2: Knifing Off? The Inadequacies of Desistance Frameworks for Women in the Criminal Justice System in Ireland

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Research on crime and offending has traditionally drawn on men’s experiences when theorising on causes, motivations and outcomes for individuals who engage in criminal behaviour. Women have rarely featured in this space, and when they do, oftentimes they are essentialised and deterministic frameworks dominate. In spite of the absence of women’s voices from this research area, there is an underlying assumption that theories on crime and offending are gender neutral, in that the theories that exists are assumed to have relevance for both men and women. Recent research in this area challenges these assumptions and shows that women’s pathways into crime and motivations for offending differ from those of men (Daly, 1992; Chesney-Lind, 1997; Salisbury and Van Voorhis, 2009). In addition, this research shows that women’s experiences of desistance are also not easily mapped onto existing theoretical frameworks.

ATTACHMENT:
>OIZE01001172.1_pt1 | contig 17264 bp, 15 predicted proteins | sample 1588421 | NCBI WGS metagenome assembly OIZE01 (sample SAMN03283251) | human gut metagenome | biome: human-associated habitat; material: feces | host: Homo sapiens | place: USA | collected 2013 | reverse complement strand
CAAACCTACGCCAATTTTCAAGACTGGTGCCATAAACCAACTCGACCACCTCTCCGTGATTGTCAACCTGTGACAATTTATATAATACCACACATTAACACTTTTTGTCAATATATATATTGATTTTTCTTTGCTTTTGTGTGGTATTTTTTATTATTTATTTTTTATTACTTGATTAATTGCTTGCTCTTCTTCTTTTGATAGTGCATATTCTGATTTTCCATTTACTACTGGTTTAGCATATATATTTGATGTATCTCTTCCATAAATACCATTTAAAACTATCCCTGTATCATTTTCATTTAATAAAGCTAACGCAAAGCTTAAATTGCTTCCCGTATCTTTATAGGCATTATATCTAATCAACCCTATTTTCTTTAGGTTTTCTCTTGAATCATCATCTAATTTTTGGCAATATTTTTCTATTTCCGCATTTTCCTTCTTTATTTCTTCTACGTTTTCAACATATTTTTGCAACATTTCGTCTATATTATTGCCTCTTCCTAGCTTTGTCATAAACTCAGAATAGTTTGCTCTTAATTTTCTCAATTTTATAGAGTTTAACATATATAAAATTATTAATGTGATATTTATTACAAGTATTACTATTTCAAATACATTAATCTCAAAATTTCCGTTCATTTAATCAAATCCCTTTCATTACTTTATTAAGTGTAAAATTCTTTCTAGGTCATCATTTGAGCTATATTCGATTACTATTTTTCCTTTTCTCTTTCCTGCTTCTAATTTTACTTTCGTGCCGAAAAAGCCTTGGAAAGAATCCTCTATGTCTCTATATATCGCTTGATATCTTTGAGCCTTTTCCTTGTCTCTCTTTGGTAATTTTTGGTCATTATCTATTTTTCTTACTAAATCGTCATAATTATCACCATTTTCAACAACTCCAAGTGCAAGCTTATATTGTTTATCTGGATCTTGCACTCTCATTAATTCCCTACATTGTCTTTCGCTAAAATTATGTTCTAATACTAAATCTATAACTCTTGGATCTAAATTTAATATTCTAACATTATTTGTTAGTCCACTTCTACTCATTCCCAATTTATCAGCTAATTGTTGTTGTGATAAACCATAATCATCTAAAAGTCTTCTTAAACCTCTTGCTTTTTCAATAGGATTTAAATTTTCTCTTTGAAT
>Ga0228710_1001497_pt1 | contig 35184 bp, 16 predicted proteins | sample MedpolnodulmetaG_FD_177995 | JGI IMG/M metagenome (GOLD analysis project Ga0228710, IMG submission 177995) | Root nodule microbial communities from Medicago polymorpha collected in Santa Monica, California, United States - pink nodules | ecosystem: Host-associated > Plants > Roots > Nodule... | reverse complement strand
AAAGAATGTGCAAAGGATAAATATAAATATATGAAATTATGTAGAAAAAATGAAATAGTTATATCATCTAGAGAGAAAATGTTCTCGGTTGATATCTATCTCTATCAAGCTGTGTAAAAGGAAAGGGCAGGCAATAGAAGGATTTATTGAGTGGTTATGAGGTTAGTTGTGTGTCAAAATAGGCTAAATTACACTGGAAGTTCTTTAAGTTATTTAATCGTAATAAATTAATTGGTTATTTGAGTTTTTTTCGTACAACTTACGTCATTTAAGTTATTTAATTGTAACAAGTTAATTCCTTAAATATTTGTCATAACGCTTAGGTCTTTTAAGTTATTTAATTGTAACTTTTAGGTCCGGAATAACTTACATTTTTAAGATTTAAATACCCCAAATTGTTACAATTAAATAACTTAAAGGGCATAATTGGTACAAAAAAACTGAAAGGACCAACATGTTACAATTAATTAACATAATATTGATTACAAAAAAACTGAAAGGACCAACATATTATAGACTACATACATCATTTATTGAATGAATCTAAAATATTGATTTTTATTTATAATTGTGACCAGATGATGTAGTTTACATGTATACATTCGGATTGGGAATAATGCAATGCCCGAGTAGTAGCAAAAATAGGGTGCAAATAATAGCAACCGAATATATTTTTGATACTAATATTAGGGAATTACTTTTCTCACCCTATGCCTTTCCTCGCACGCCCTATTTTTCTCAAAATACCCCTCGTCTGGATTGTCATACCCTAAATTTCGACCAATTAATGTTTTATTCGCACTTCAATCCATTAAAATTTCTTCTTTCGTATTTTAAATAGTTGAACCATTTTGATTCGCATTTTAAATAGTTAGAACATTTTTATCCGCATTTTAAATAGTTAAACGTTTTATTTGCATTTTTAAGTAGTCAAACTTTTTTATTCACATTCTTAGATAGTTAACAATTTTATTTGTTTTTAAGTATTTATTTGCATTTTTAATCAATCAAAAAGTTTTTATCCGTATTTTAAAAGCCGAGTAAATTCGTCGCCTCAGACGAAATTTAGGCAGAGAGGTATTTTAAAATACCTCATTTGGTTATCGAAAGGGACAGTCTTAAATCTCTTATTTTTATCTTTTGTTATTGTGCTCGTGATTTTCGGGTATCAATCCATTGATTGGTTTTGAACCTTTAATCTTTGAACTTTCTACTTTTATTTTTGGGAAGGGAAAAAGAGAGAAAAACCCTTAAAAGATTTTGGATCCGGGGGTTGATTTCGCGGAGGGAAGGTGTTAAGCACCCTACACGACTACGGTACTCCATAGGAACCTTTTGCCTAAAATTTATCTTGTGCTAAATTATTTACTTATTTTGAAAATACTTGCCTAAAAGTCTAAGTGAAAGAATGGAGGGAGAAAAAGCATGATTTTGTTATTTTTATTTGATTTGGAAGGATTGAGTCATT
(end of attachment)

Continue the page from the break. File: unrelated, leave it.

For example, recent reports have documented that women who encounter the Irish criminal justice system (CJS) have complex traumatic developmental histories compounded in adulthood by mental health problems, addiction, domestic violence, homelessness and challenging family and interpersonal relationships (IPRT, 2013; McHugh, 2013). This mirrors the findings of the Corston report (Corston, 2007) that focused exclusively on women in prison in the UK and found significant divergence in the experience of men and women, primarily in relation to interpersonal relationships, social expectations and gender norms:

First, domestic circumstances and problems such as domestic violence, child-care issues, being a single-parent; second, personal circumstances such as mental illness, low self-esteem, eating disorders, substance misuse; and third, socio-economic factors such as poverty, isolation and unemployment.

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